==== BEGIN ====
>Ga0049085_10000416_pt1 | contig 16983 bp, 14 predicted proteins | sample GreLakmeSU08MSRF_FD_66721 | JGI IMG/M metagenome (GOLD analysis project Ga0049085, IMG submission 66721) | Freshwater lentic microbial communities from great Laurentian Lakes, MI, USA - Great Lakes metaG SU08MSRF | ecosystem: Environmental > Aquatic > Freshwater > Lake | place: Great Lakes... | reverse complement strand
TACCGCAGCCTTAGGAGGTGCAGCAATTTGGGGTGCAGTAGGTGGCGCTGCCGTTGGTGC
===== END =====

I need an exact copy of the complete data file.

>Ga0049085_10000416_pt1 | contig 16983 bp, 14 predicted proteins | sample GreLakmeSU08MSRF_FD_66721 | JGI IMG/M metagenome (GOLD analysis project Ga0049085, IMG submission 66721) | Freshwater lentic microbial communities from great Laurentian Lakes, MI, USA - Great Lakes metaG SU08MSRF | ecosystem: Environmental > Aquatic > Freshwater > Lake | place: Great Lakes... | reverse complement strand
TACCGCAGCCTTAGGAGGTGCAGCAATTTGGGGTGCAGTAGGTGGCGCTGCCGTTGGTGC